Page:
“Love, exciting and new … Come aboard. We're expecting you” won’t have the same bouncy, happy ring it used to after you see photos of the poor Princess of the Pacific, otherwise known as the Love Boat, being towed to the wrecker’s yard in Turkey last August.
Sadly, two Turkish workers were killed and two were seriously injured during operations to drain the engine room, which had flooded en route.
We were never really fans of “The Love Boat,” which ran from 1977-86, epitomizing the corny pop culture of the time and making Aaron Spelling a very wealthy man. Still, the comedic drama was such a staple of the era, and the Pacific Princess’ lines are so much prettier and humbler than today’s cruise ships, that even those of us averse to a laugh track and Capt. Merrill Stubing’s white bermudas with knee socks feel a wee twinge of nostalgia.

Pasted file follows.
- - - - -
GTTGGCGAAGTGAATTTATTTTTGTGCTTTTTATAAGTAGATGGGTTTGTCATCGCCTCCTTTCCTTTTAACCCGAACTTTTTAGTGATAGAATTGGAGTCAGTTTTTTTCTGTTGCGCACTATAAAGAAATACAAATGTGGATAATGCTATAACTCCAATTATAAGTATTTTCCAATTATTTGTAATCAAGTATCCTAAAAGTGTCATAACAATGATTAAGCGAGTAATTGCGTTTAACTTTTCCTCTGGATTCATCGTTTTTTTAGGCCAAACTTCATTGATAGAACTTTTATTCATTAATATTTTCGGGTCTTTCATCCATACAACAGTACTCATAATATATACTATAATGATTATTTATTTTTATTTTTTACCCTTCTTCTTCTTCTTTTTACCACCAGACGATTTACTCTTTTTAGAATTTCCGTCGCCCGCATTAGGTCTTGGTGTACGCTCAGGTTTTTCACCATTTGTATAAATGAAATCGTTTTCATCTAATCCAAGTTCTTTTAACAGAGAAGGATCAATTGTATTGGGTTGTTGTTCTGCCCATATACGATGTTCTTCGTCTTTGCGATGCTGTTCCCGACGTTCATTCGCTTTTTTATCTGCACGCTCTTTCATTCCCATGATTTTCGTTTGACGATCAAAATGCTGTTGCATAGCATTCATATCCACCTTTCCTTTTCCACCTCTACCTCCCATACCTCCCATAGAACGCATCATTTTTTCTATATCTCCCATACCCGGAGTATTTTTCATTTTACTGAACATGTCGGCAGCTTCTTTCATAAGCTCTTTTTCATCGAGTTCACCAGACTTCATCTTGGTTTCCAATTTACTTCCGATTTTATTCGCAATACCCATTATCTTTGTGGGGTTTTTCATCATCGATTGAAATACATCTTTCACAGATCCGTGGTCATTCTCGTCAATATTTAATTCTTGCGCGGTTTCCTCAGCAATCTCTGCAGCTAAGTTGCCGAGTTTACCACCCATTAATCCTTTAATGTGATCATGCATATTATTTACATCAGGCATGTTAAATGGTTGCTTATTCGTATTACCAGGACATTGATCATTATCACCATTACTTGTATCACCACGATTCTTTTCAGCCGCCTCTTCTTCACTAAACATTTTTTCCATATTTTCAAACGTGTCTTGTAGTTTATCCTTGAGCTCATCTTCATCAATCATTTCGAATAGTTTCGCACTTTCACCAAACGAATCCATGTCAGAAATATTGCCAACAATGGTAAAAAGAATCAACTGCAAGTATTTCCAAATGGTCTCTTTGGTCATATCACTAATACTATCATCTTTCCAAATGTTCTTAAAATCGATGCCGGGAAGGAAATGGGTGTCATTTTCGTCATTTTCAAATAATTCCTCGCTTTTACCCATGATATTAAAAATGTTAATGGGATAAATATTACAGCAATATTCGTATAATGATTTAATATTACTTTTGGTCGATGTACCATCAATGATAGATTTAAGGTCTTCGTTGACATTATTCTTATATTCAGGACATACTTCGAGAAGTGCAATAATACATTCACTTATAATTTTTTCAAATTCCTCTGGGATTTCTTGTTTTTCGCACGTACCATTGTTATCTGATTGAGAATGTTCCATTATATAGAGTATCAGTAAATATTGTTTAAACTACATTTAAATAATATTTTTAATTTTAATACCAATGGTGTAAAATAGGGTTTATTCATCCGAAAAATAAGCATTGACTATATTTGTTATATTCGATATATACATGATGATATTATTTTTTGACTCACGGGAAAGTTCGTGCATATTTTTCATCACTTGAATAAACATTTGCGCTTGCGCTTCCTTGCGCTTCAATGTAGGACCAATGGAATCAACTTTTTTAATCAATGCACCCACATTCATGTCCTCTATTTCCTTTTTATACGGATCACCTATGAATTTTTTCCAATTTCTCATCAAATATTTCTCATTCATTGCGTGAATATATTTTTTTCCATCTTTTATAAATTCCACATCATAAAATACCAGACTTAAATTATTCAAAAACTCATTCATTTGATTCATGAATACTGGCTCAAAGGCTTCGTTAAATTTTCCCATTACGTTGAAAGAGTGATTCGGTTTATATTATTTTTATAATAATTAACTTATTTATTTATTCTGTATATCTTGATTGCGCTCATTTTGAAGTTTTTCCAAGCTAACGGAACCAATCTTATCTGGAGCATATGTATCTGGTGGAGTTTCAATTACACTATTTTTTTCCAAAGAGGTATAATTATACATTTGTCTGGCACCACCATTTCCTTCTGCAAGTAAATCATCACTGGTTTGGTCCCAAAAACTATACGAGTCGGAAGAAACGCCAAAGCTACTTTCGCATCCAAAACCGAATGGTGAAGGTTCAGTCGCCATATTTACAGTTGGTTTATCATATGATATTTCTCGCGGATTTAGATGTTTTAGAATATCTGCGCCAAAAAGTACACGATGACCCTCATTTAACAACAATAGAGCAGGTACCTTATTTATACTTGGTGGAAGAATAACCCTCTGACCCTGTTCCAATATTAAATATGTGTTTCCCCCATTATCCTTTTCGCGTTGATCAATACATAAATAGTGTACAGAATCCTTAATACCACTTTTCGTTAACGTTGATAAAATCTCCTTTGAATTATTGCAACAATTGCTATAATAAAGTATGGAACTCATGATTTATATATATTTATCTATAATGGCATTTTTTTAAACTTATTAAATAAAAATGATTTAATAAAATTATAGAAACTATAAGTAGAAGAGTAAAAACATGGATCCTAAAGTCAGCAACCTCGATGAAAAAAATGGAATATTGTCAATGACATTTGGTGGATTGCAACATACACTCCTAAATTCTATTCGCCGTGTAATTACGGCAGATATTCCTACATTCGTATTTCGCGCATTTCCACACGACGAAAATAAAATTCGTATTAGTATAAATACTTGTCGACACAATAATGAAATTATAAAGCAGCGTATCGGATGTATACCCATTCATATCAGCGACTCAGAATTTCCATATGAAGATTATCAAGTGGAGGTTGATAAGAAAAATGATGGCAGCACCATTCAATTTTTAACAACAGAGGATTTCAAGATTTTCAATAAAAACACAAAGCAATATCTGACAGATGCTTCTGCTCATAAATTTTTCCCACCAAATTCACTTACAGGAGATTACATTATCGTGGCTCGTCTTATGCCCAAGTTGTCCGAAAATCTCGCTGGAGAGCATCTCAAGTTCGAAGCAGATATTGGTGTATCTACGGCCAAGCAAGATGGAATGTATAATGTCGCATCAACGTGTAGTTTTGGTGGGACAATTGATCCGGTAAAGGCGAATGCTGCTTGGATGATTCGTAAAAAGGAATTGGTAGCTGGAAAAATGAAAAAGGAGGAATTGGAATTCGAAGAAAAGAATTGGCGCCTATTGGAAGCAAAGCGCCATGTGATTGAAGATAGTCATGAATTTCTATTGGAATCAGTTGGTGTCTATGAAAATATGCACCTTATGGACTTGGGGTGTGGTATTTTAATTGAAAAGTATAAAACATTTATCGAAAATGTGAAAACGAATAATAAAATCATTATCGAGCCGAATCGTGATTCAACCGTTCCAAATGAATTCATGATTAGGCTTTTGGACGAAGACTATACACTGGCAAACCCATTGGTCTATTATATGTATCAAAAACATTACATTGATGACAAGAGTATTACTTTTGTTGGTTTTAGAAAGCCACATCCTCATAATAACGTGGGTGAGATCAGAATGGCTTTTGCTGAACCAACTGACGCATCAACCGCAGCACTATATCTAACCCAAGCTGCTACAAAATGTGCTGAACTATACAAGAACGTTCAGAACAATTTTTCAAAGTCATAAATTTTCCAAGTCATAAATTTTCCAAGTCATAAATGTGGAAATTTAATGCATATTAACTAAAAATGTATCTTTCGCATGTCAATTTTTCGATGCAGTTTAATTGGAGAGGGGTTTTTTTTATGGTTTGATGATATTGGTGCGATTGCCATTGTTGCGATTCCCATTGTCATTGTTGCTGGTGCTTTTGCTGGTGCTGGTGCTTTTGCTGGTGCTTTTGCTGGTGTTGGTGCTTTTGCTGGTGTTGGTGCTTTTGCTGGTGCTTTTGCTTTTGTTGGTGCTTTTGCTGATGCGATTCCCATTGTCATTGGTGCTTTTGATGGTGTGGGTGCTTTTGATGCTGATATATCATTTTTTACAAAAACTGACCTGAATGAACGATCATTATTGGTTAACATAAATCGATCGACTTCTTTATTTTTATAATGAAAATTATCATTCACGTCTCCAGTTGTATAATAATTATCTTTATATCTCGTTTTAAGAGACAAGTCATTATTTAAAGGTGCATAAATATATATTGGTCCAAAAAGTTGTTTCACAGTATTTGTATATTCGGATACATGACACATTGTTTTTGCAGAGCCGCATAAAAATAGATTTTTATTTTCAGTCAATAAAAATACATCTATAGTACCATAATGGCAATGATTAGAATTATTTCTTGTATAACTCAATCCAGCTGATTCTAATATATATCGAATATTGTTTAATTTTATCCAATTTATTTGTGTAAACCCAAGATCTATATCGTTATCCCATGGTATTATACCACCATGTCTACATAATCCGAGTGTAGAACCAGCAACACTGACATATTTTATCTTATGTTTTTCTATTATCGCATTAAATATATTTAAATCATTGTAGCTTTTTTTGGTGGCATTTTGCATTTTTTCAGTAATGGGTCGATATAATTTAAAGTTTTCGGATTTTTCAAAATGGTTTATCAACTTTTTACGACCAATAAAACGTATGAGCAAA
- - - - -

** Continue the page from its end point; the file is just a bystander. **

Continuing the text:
A modest 550 feet, with a beam of about 81 feet, the Pacific Princess carried 626 passengers.
If “The Love Boat” were made today, it would probably be a reality TV show filmed aboard a 1,000-foot ship with a 200-foot beam and 6,000 passengers. Julie, Doc and the rest of the crew would have their hands full with outbreaks of norovirus, mysterious disappearances at sea, rogue waves and massive mechanical breakdowns, accompanied by panicked passengers.
Kind of makes us want one of Isaac’s cocktails.